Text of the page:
The Los Angeles County Museum of Art announced this morning (well, if you don't count the New York Times and L.A. Times, both of which got the story last week for publication today) a $45 million donation from Stewart and Lynda Resnick. The gift will fund the building of a large new Renzo Piano exhibition space directly behind the architect’s Broad Contemporary Art Museum (BCAM). The one-story building, 200 feet by 180 feet, will feature all natural light via a skylight system like that of BCAM, and is expected to house special exhibitions.
The announcement, held in a tent on the site, was made by LACMA director Michael Govan. (Okay, the CEO and Wallis Annenberg Director, yadda yadda.) He introduced Lynda Resnick, who has been on the acquisitions board at the museum for 16 years. She credited Govan's leadership as being central to her and her husband's decision. Stewart Resnick said there were two reasons he decided to make the donation: “Number one, because Lynda wanted to do it.”
At this point, Mayor Antonio Villaraigosa, sitting next to the podium, made an aside to Stewart Resnick, who laughed and said, “Antonio, who knows something about the relationship between men and women” – doh! – “says that's also the second reason.” Stewart Resnick went on to add that Los Angeles had been very good to him, better than other places might have been, and that he believed in giving back to the community.
When the mayor spoke, he said how amazing it was that the Resnicks had accumulated so much wealth having started washing windows. Lynda Resnick, who was wearing a fetching gray outfit that suggested there are more millions where the 45 came from, immediately noted with a faint look of horror that it was not she who had done the windows.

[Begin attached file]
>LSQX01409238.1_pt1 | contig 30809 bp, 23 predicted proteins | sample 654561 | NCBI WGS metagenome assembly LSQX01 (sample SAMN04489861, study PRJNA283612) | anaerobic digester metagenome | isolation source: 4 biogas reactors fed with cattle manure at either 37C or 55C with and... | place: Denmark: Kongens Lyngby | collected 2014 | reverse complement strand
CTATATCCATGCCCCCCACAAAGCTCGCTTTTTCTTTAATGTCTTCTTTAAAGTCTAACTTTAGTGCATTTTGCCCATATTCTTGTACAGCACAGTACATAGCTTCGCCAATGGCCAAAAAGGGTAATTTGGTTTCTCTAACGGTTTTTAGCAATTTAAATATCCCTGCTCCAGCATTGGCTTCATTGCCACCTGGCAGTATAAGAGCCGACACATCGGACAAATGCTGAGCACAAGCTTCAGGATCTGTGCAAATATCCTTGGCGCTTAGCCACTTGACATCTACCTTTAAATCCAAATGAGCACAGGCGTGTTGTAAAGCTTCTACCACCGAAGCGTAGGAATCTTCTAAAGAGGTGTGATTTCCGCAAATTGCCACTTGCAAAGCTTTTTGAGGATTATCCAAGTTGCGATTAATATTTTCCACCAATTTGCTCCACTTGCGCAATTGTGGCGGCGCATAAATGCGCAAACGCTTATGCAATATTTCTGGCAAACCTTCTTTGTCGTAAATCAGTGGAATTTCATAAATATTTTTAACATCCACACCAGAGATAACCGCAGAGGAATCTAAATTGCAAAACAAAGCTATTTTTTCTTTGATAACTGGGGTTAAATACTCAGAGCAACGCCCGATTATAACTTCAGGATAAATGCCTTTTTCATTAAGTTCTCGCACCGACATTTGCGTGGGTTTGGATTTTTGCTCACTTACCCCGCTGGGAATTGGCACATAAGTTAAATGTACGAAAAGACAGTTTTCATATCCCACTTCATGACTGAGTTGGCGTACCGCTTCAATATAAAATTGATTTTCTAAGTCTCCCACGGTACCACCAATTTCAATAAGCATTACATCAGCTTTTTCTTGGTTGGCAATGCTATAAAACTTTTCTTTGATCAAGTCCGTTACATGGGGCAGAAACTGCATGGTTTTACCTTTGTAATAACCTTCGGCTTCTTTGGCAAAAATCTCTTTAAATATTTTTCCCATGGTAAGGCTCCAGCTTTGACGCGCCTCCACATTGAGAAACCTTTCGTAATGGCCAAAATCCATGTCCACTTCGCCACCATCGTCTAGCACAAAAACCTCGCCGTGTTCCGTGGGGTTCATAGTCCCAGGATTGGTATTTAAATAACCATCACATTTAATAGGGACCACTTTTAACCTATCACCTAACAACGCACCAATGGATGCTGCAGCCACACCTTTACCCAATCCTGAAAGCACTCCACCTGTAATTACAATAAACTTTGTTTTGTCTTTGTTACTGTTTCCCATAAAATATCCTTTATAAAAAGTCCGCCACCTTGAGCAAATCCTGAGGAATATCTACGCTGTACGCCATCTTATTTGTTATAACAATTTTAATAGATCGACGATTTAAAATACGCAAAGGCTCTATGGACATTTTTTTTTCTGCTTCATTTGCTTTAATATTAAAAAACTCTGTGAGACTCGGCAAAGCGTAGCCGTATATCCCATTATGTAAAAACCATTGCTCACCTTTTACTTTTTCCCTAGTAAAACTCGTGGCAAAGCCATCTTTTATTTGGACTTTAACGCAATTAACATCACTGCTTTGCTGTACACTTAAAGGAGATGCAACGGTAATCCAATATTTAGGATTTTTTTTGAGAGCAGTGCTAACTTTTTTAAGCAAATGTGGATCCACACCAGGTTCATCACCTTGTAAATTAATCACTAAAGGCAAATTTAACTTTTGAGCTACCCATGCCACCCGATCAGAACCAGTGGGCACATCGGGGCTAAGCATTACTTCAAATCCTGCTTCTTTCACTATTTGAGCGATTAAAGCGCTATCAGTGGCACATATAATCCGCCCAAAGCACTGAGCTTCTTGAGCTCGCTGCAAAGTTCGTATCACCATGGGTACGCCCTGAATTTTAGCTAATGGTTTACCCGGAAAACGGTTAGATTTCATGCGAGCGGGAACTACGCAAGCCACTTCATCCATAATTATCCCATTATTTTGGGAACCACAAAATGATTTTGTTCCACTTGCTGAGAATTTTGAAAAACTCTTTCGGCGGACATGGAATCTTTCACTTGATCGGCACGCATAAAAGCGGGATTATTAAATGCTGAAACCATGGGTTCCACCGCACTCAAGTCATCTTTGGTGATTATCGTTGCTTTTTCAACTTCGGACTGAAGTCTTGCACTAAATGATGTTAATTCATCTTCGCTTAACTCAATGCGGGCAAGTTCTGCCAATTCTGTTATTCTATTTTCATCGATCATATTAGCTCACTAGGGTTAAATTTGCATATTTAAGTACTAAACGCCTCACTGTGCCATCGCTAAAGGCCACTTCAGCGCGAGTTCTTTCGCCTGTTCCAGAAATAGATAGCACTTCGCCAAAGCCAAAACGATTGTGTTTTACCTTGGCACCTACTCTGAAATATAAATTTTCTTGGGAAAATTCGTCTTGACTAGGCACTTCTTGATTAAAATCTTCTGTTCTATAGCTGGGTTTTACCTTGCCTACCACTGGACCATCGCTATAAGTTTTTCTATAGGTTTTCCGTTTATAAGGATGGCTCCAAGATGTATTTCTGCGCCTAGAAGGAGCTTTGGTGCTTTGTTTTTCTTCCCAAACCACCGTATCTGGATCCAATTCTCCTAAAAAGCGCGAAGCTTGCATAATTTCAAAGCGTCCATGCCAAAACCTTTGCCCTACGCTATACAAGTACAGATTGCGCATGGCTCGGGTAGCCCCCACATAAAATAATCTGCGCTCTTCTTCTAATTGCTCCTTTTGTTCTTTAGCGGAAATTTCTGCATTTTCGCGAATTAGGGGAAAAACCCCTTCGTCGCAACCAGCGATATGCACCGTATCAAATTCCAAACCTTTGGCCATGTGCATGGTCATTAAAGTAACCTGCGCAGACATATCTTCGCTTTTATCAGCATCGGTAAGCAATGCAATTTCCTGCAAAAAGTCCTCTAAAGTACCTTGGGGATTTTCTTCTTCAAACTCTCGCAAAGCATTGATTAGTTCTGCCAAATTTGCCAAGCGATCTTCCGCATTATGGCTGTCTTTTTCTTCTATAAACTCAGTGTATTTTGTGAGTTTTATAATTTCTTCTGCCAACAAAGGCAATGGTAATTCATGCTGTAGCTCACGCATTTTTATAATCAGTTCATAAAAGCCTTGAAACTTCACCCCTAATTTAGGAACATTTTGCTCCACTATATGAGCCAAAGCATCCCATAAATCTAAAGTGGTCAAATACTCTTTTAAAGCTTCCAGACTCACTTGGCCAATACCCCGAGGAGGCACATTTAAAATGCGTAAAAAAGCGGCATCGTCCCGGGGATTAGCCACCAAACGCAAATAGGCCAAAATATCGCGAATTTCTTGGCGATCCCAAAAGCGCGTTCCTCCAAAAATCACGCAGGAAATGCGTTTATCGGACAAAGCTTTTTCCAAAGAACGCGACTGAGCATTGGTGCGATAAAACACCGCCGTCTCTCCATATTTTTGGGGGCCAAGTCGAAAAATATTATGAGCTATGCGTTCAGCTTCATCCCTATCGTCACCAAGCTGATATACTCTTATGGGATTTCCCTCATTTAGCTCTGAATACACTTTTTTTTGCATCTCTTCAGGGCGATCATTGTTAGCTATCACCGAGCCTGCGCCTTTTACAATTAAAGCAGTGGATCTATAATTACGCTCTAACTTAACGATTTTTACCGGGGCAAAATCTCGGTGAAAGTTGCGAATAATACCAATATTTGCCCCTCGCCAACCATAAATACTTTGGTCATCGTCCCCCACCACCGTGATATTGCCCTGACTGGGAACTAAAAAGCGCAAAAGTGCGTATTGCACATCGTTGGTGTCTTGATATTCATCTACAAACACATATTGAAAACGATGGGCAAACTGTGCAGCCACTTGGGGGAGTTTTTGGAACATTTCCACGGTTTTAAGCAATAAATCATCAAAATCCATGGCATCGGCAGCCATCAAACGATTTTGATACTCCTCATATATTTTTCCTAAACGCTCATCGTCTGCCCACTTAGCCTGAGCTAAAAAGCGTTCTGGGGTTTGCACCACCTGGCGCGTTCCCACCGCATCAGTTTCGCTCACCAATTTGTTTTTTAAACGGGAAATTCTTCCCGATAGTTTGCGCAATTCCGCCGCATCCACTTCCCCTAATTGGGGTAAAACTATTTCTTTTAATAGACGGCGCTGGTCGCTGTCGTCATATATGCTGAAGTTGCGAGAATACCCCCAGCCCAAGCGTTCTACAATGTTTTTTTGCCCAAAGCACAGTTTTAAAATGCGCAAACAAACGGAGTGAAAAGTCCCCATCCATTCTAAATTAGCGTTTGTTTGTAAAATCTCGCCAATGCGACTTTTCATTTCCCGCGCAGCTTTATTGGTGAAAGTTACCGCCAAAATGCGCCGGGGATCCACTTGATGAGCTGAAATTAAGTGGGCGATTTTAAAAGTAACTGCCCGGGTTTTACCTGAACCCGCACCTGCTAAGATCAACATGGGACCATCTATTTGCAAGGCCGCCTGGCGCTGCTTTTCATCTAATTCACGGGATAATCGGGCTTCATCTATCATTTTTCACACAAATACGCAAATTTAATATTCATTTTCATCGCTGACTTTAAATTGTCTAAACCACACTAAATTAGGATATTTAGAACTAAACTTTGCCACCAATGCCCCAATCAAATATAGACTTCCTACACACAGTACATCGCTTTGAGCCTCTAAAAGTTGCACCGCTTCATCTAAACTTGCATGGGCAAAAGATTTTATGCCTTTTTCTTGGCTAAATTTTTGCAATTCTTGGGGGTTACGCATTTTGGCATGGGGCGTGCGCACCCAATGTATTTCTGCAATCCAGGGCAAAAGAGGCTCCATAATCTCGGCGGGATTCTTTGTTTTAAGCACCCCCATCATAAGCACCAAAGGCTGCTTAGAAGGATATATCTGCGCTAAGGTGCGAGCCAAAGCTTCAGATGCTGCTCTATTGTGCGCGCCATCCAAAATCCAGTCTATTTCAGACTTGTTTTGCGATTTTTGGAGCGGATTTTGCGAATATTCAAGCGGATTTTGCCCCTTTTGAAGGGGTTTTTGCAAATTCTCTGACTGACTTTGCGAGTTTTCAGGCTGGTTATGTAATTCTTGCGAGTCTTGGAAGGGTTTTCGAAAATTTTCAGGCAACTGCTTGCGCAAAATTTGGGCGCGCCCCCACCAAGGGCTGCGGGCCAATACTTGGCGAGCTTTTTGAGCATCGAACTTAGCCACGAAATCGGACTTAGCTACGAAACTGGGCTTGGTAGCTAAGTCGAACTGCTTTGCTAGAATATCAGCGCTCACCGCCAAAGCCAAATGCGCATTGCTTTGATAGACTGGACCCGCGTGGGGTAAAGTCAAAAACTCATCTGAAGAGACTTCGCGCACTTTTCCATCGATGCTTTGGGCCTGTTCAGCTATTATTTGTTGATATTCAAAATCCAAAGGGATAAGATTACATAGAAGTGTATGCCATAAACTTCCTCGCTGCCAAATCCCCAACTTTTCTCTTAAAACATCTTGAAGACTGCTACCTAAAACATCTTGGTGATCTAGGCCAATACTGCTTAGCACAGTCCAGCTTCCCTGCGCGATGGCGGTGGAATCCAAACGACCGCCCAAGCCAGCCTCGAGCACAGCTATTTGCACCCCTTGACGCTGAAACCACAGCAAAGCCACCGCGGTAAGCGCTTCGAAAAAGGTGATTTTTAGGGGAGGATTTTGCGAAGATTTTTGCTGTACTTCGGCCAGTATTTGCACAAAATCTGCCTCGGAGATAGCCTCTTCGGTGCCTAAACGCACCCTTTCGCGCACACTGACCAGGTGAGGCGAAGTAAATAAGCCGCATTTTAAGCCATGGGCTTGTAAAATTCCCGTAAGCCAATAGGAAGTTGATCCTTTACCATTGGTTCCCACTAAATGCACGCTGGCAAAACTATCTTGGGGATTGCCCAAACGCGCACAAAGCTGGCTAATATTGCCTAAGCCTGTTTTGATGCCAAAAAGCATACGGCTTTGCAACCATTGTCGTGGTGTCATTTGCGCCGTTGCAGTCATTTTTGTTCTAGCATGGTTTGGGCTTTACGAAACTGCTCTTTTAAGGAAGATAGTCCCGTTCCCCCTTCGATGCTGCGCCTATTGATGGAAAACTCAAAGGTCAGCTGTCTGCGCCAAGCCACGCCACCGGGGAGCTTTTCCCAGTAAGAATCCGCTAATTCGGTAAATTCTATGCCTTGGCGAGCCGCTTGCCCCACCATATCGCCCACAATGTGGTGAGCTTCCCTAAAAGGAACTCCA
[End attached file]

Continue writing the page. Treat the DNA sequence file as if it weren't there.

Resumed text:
Supervisor Zev Yaroslavsky, hailed by Govan as an important and constant supporter of LACMA, counted out the cultural institutions built (or rebuilt, in the case of the Getty Villa) in the county in the last decade: Disney Hall, BCAM, the Colburn School, the Getty, etc., and how any county would be proud of building just one such institution. He urged everyone to vote for Measure R on the November ballot, which would fund the Red Line extension up Wilshire to Fairfax – to LACMA, in other words. This, he said, would make the museum accessible to all Angelenos.
Piano, the renowned Italian architect, called it a miracle that in the city of cars, LACMA has managed to take away a street to combine the properties into one large campus. (Councilman Tom LaBonge, in the audience, got a nod for that one.) Piano went on to describe what was happening on the LACMA campus as “magic.” He thanked the Resnicks for giving not just the money, but the tools with which he and the museum could do so much for so many.
In addition to the $45 million for the building, the Resnicks have also committed to donating artworks valued at $10 million.
By Tom Christie